Responsiveness to client needs. Even when not particularly reasonable in their needs, an effort must be made to accommodate the client. They may need to have a service tweaked or modified to meet their need and they will appreciate the responsiveness. When having a project that is already staffed and parameters change, skill sets must be changed to accommodate. It may impact you financially, but the solution must still be delivered to the client. You might get called in to replace another provider and have a great opportunity to be responsive when the competition was not. There have been many times where we have staffed a project quickly to replace a failed attempt with the right skills and it leads to more business.
As part of my interview series, I had the pleasure of interviewing Archie O’Leary, Vice President of Sales for Arbour Group, a global provider of regulatory products and services for the life sciences. He has served in this capacity for 15 years and has worked with over 250 firms in the pharmaceutical, medical device, biotechnology, biopharmaceutical, and diagnostics segments.
Archie has significant experience with the interpretation of requirements for software compliance as stipulated by regulatory authorities. He has practical experience with regulatory topics that include 21 CFR Part 11, Risk Management, Cloud Compliance, Supplier compliance, and procedural controls.
Archie has an MBA in Marketing & Finance from California State University, Long Beach, and has served on several advisory boards for software development companies.
Thank you so much for joining us Archie! Our readers would love to “get to know you” a bit better. Can you tell us a bit about your ‘backstory’ and how you got started?
I’ve been involved in sales for over 30 years. 15 years with Arbour Group and prior to that 15 years in Manufacturing. Almost all my career has involved sales or Information Technology, so I’ve seen how customers react from a sales standpoint as well as a delivery point of view. I got my start in labor relations after college. My first job was investigating grievances that employees and union officials filed, and I learned how to do investigations and write up reports. Following that, I received an opportunity to work for a packaging company where I took a position in which I was educated, finance. I was there for several years until an opportunity came up to work in IT. I thought it would be an exciting change to head IT projects that are today referred to as ERP projects. I was a Program Manager for implementing ERP systems and it was eye-opening in learning all the moving parts. From there I became involved with the Sales process, so I’ve seen the process from both the implementation and sales perspective.
Can you share a story about the funniest mistake you made when you were first starting? Can you tell us what lessons or ‘take aways’ you learned from that?
From time to time when you are working as a team to get things accomplished in an IT project, you want it to proceed according to plan and make sure milestones are reached. It’s happened several times where there’s a concern when something isn’t moving along and one of the dependencies was something you had responsibility for or something that a colleague was working on. As it turns out, it can be funny when you end up being the problem, however, you learn from that. It teaches you to be aware of the whole landscape, how to be patient with people, and to make sure all the bases are covered. It reminds you when working as a team to ensure things go according to plan.
None of us are able to achieve success without some help along the way. Is there a particular person who you are grateful towards who helped get you to where you are? Can you share a story?
I worked with a colleague named Bill Harrington that worked in a different area but also in a sales capacity. He helped me to a large extent with defining a selling methodology that included making sure that time is being spent appropriately, working on the right thing, helping me show value to clients, and how to make you indispensable to the client. That is simply done by focusing on their problems as opposed to focusing on what you are selling.
Thank you for that. Let’s now pivot to the main focus of our interview. This might be intuitive, but I think it’s helpful to specifically articulate it. In your words, can you share a few reasons why great customer service and a great customer experience is essential for success in business?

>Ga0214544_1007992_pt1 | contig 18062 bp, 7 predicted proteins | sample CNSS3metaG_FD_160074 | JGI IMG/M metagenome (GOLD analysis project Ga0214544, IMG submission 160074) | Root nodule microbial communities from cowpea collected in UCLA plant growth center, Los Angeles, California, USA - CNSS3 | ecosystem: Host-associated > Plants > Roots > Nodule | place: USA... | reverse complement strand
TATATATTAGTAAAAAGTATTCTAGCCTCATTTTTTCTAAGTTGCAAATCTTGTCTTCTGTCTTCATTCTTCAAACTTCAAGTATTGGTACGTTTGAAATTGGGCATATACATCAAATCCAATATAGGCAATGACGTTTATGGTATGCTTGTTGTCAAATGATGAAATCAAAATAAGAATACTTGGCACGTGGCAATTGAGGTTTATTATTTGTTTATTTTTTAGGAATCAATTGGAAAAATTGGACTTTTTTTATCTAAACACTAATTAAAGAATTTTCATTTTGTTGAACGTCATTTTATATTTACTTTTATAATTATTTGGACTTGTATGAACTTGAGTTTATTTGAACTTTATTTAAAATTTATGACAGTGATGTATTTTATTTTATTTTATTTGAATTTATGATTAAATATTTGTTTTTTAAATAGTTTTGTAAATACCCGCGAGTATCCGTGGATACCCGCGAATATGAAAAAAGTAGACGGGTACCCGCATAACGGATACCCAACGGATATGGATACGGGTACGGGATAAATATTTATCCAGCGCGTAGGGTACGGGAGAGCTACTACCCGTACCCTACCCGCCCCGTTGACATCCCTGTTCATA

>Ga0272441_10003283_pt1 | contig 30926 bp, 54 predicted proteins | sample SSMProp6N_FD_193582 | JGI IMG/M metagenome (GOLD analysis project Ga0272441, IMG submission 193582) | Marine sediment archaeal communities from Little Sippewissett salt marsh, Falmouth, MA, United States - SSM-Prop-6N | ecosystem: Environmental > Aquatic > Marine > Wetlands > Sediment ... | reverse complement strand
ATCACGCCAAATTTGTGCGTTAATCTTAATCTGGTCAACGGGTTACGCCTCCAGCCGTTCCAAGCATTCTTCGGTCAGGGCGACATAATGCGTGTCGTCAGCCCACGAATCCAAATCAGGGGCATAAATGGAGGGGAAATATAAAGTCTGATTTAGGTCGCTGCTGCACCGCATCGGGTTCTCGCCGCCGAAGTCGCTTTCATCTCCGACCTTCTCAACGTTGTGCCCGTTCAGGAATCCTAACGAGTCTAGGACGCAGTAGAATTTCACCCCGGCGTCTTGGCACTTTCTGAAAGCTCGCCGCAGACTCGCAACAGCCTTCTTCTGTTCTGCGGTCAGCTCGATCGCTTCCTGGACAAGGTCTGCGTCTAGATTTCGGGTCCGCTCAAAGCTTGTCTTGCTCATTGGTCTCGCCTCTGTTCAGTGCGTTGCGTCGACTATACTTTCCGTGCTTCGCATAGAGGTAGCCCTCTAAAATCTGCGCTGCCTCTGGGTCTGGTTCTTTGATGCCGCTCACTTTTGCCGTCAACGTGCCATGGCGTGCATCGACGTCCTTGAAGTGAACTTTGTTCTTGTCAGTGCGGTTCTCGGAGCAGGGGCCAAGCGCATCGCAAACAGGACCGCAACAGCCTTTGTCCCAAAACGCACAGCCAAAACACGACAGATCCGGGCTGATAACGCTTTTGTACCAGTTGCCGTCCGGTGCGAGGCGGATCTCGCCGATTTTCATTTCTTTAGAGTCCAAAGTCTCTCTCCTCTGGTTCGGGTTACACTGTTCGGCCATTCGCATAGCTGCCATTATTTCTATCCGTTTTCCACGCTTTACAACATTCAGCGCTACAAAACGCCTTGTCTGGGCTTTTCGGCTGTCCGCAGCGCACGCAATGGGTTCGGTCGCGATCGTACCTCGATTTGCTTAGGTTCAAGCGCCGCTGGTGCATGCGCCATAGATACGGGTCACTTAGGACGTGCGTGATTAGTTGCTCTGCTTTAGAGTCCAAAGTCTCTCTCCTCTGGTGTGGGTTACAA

Perhaps it’s become cliché, but the customers are the reason you stay in business. Every business needs customers to succeed because happy customers are paying customers. The easiest way to maintain customer satisfaction or to maintain customers is to make sure they’re satisfied with your product or services. That is accomplished by providing products and services that are beyond their expectations. It’s important that you set up an expectation, achieve it, and occasionally exceed the expectation. It’s essential to circle back with the client in terms of any additional products or services that assist in their success.
We have all had times either in a store, or online, when we’ve had a very poor experience as a customer or user. If the importance of a good customer experience is so intuitive, and apparent, where is the disconnect? How is it that so many companies do not make this a priority?
The disconnect can occur when you are successful in maintaining a customer, but you end up taking them for granted. If you have an ongoing business and things are going well, you might not realize when a disconnect happens suddenly. You might not be paying attention to requirements or might have ignored a small problem that has grown to a larger one. Whoever is responsible for the client relationship can be busy with other projects so it can be difficult to make everyone happy all the time. When something does go wrong it can also turn into an opportunity. Clients appreciate not only the service you provide but also how you solve problems. If you can solve a problem for them, it can make the issue an opportunity to exceed expectations.
Do you think that more competition helps force companies to improve the customer experience they offer? Are there other external pressures that can force a company to improve the customer experience?
The competition puts pressure on the existing service provider and in any kind of business development. More than likely you’re replacing somebody, or you might be the one who gets replaced. Just another reason why surveillance over the customer relationship is essential. It doesn’t have to be frequent, but it does need to occur on a regular basis. If there are resources at a client site, they can assist in being additional eyes and ears to receive feedback so you can be proactive when problems occur. Cost improvement pressure by most organizations who have Cost Reduction Continuous Improvement Optimization Processes is another factor. They need to ask what is being done, if there are better ways to execute, and if there is a more cost-effective way of doing business.